This is a visible satellite image of a supercell thunderstorm near Amarillo TX, taken shortly before sunset on 21 June 2004 (on the first full day of summer). It shows not only the typical anvil canopy produced by a thunderstorm, but a higher level cloud deck attached to it. This higher cloud layer is shaped like an elongated chevron or tilted letter "V". This highest cloud stream was blown downwind of a deep overshooting top at the base of the "V". The overshoot is a dome of convective clouds that is so warm and buoyant -- compared to the surrounding air -- that it punches well up above the storm's anvil before losing its buoyancy and collapsing. When overshoots are so deep, frequent and persistent that they spew off a solid, secondary, anvil deck of their own, extremely intense updrafts and severe weather almost certainly exist beneath. This storm was no exception!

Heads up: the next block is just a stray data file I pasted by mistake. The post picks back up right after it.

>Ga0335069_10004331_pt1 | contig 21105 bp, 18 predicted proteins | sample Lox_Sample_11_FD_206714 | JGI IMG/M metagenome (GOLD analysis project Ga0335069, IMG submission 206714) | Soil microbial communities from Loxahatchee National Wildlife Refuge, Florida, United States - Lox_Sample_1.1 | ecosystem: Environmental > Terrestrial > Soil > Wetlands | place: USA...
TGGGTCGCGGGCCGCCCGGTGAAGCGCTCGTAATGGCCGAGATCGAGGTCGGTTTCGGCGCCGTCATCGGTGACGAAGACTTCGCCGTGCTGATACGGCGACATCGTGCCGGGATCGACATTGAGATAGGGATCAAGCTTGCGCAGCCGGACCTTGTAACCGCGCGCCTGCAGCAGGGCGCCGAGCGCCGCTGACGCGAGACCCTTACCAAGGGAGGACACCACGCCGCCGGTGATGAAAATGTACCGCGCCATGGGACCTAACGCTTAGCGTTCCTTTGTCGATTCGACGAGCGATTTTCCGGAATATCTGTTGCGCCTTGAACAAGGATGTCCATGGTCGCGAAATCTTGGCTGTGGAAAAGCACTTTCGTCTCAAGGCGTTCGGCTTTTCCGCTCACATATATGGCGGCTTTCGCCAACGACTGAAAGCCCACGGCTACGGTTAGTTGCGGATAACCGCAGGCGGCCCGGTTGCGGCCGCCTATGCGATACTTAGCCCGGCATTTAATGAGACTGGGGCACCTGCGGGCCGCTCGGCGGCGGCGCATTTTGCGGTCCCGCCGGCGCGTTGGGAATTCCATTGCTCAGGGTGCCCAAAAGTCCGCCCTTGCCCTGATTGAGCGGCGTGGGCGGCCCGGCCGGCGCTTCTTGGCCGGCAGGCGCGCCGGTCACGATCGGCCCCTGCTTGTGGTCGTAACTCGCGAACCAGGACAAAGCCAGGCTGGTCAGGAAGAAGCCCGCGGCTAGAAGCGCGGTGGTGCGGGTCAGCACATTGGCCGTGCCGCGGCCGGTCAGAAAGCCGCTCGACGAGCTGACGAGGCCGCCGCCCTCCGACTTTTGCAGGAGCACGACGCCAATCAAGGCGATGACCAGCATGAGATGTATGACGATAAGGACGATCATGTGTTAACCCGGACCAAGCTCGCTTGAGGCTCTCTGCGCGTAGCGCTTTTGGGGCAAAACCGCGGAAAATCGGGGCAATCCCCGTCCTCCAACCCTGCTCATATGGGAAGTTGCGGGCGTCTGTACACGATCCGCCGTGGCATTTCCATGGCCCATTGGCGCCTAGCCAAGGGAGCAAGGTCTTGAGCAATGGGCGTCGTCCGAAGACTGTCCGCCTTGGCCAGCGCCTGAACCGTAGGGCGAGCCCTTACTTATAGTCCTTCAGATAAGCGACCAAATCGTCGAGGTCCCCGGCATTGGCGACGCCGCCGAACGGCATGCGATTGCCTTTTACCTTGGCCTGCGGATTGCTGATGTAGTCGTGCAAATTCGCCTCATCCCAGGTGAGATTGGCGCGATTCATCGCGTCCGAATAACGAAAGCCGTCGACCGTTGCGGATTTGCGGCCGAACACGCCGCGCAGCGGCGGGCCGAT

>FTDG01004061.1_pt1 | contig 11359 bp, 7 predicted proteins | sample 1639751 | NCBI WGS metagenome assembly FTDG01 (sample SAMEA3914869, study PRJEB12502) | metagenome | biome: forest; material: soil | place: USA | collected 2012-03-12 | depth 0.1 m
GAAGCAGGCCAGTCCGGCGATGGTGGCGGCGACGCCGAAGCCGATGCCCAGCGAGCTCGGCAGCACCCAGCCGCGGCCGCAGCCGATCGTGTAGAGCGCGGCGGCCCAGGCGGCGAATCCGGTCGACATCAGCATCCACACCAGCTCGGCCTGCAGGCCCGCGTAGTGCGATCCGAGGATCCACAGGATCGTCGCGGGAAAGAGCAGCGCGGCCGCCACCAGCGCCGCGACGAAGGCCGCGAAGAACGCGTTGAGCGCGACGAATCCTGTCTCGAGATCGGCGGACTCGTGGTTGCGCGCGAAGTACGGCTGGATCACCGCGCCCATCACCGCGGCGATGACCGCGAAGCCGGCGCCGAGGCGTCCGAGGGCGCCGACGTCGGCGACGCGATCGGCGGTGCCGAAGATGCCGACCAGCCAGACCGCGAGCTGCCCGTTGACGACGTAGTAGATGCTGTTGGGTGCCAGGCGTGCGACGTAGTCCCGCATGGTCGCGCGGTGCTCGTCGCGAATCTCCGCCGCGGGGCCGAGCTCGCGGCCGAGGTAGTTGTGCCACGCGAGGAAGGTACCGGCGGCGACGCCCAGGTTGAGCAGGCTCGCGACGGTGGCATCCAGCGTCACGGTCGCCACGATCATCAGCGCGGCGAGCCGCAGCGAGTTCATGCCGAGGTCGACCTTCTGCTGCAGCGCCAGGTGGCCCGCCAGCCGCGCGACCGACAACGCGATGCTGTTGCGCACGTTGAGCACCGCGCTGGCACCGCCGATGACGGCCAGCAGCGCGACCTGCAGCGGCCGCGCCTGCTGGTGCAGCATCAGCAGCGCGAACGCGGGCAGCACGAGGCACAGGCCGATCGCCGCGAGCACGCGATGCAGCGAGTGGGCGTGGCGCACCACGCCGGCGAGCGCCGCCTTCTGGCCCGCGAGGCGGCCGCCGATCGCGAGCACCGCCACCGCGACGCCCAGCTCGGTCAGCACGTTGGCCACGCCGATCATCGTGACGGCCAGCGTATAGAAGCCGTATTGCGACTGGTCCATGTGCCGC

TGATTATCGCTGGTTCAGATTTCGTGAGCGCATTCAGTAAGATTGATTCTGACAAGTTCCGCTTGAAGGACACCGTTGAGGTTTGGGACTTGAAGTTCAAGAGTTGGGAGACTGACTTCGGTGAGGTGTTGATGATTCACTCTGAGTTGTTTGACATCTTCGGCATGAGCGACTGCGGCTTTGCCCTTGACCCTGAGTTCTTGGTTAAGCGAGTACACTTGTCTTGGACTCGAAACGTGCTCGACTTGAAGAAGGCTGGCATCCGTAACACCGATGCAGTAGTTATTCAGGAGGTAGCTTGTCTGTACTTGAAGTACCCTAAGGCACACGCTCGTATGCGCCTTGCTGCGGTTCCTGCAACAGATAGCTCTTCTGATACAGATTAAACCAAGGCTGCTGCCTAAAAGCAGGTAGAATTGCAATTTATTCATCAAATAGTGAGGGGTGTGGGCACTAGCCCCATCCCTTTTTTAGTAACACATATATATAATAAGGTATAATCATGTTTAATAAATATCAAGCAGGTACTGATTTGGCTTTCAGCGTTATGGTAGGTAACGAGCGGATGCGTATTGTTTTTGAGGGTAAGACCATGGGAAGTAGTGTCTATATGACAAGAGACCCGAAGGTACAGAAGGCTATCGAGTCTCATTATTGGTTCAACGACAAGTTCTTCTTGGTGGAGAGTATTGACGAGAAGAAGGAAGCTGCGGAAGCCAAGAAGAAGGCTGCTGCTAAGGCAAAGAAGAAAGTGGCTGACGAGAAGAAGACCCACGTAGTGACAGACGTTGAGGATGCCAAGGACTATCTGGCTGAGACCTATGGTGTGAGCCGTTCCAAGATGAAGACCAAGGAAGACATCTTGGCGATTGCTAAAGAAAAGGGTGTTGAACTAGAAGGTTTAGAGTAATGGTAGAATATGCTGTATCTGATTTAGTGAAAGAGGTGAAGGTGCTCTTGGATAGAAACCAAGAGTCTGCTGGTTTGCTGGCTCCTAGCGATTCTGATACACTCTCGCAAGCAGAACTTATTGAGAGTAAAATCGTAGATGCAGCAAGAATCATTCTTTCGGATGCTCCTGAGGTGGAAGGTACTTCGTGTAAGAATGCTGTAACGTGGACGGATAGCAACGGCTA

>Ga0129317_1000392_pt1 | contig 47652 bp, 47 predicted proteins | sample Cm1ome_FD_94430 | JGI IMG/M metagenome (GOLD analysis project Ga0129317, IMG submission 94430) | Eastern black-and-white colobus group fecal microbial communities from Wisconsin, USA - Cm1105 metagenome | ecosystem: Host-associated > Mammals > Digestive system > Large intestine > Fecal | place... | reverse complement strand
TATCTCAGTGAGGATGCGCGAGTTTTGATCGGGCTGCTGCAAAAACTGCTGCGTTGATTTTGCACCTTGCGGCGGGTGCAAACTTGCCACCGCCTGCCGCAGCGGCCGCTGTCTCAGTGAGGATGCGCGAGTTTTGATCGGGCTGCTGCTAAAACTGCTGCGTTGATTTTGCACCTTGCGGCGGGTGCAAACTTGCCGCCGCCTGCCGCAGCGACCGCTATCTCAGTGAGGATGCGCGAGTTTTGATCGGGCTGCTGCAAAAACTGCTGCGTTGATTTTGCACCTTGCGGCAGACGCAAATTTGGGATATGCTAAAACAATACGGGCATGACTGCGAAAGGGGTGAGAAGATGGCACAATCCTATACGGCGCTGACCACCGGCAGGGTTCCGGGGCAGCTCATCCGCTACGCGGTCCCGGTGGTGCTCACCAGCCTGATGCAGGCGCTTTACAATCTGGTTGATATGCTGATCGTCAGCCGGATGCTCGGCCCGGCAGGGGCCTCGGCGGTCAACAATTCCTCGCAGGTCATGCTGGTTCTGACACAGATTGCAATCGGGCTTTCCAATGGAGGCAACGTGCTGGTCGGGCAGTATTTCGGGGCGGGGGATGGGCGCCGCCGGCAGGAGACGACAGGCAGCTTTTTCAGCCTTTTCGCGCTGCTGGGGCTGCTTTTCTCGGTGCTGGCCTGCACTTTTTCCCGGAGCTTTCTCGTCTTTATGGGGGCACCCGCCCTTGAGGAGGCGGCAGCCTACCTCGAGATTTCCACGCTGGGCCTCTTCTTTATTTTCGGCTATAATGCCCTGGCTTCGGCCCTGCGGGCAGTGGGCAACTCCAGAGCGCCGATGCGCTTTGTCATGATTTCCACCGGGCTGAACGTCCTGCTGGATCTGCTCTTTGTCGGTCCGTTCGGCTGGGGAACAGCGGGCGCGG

The supercell rampaged across parts of the Texas Panhandle, producing several tornadoes (including this one), a pronounced wall cloud, and hail bigger than four inches in diameter. Such storms actually occur rather often across the high plains in the spring. Unfortunately, this one struck the most populous area of the plains between the longitudes of Denver and Oklahoma City. Although well warned by the Amarillo NWS office, even residents accustomed to weather extremes were stunned by the violence of this storm. One visiting, veteran storm chaser reported citizens frantically running red lights and stop signs in effort to get their vehicles under some form of hail protection. The huge hail caused great destruction over parts of western and southern Amarillo, punching holes in cars and houses, demolishing vegetation, smashing out skylights at a Wal-Mart Supercenter, and breaking many windows out of one side of a high-rise hospital building. This thunderstorm may have been the costliest in Panhandle history, with early damage estimates near $100 million.